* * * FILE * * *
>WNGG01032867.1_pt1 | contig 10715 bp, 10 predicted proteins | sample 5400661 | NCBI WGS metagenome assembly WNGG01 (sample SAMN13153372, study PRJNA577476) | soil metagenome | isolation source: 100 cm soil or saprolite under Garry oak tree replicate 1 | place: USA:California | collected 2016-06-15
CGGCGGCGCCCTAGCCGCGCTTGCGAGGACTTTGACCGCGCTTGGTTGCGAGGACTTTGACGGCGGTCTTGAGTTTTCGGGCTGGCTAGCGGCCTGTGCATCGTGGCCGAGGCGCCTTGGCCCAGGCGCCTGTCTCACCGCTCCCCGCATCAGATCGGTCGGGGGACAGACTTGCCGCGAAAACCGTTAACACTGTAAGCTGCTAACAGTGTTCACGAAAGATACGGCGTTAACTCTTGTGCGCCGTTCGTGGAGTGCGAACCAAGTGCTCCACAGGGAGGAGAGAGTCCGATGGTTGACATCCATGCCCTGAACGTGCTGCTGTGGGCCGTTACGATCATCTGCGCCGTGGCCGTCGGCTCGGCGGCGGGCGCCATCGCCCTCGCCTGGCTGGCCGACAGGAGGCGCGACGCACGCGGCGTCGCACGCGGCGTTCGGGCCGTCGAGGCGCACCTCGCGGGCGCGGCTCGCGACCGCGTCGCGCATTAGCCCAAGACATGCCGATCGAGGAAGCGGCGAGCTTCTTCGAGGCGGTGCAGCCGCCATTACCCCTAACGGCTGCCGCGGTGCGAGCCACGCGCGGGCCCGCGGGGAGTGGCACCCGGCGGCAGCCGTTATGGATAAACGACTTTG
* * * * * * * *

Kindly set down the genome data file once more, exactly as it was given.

>WNGG01032867.1_pt1 | contig 10715 bp, 10 predicted proteins | sample 5400661 | NCBI WGS metagenome assembly WNGG01 (sample SAMN13153372, study PRJNA577476) | soil metagenome | isolation source: 100 cm soil or saprolite under Garry oak tree replicate 1 | place: USA:California | collected 2016-06-15
CGGCGGCGCCCTAGCCGCGCTTGCGAGGACTTTGACCGCGCTTGGTTGCGAGGACTTTGACGGCGGTCTTGAGTTTTCGGGCTGGCTAGCGGCCTGTGCATCGTGGCCGAGGCGCCTTGGCCCAGGCGCCTGTCTCACCGCTCCCCGCATCAGATCGGTCGGGGGACAGACTTGCCGCGAAAACCGTTAACACTGTAAGCTGCTAACAGTGTTCACGAAAGATACGGCGTTAACTCTTGTGCGCCGTTCGTGGAGTGCGAACCAAGTGCTCCACAGGGAGGAGAGAGTCCGATGGTTGACATCCATGCCCTGAACGTGCTGCTGTGGGCCGTTACGATCATCTGCGCCGTGGCCGTCGGCTCGGCGGCGGGCGCCATCGCCCTCGCCTGGCTGGCCGACAGGAGGCGCGACGCACGCGGCGTCGCACGCGGCGTTCGGGCCGTCGAGGCGCACCTCGCGGGCGCGGCTCGCGACCGCGTCGCGCATTAGCCCAAGACATGCCGATCGAGGAAGCGGCGAGCTTCTTCGAGGCGGTGCAGCCGCCATTACCCCTAACGGCTGCCGCGGTGCGAGCCACGCGCGGGCCCGCGGGGAGTGGCACCCGGCGGCAGCCGTTATGGATAAACGACTTTG